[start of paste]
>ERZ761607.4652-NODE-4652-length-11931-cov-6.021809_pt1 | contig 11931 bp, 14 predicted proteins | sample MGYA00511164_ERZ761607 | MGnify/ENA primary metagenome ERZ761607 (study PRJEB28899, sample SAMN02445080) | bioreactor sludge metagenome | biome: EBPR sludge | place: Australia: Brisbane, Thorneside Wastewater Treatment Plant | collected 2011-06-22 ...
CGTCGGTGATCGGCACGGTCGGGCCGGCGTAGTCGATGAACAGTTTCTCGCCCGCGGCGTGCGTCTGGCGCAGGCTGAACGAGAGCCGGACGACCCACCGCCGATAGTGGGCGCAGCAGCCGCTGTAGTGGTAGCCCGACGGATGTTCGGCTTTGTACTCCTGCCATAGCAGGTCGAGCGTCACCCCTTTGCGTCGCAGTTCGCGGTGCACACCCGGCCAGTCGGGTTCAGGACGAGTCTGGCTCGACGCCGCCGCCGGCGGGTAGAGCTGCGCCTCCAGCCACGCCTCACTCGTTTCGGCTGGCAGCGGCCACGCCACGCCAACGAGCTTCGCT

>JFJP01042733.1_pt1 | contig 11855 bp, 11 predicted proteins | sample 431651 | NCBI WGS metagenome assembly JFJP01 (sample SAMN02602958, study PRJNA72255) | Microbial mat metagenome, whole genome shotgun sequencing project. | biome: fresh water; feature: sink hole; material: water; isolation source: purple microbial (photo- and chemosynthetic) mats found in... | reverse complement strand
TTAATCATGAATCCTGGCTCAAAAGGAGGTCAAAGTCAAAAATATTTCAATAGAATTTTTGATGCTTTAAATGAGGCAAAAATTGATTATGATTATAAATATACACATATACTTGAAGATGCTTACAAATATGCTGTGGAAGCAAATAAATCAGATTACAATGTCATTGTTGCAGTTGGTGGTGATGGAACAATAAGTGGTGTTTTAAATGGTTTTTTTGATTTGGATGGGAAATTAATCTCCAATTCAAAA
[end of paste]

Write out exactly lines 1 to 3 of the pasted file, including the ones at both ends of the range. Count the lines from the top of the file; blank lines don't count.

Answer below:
>ERZ761607.4652-NODE-4652-length-11931-cov-6.021809_pt1 | contig 11931 bp, 14 predicted proteins | sample MGYA00511164_ERZ761607 | MGnify/ENA primary metagenome ERZ761607 (study PRJEB28899, sample SAMN02445080) | bioreactor sludge metagenome | biome: EBPR sludge | place: Australia: Brisbane, Thorneside Wastewater Treatment Plant | collected 2011-06-22 ...
CGTCGGTGATCGGCACGGTCGGGCCGGCGTAGTCGATGAACAGTTTCTCGCCCGCGGCGTGCGTCTGGCGCAGGCTGAACGAGAGCCGGACGACCCACCGCCGATAGTGGGCGCAGCAGCCGCTGTAGTGGTAGCCCGACGGATGTTCGGCTTTGTACTCCTGCCATAGCAGGTCGAGCGTCACCCCTTTGCGTCGCAGTTCGCGGTGCACACCCGGCCAGTCGGGTTCAGGACGAGTCTGGCTCGACGCCGCCGCCGGCGGGTAGAGCTGCGCCTCCAGCCACGCCTCACTCGTTTCGGCTGGCAGCGGCCACGCCACGCCAACGAGCTTCGCT

>JFJP01042733.1_pt1 | contig 11855 bp, 11 predicted proteins | sample 431651 | NCBI WGS metagenome assembly JFJP01 (sample SAMN02602958, study PRJNA72255) | Microbial mat metagenome, whole genome shotgun sequencing project. | biome: fresh water; feature: sink hole; material: water; isolation source: purple microbial (photo- and chemosynthetic) mats found in... | reverse complement strand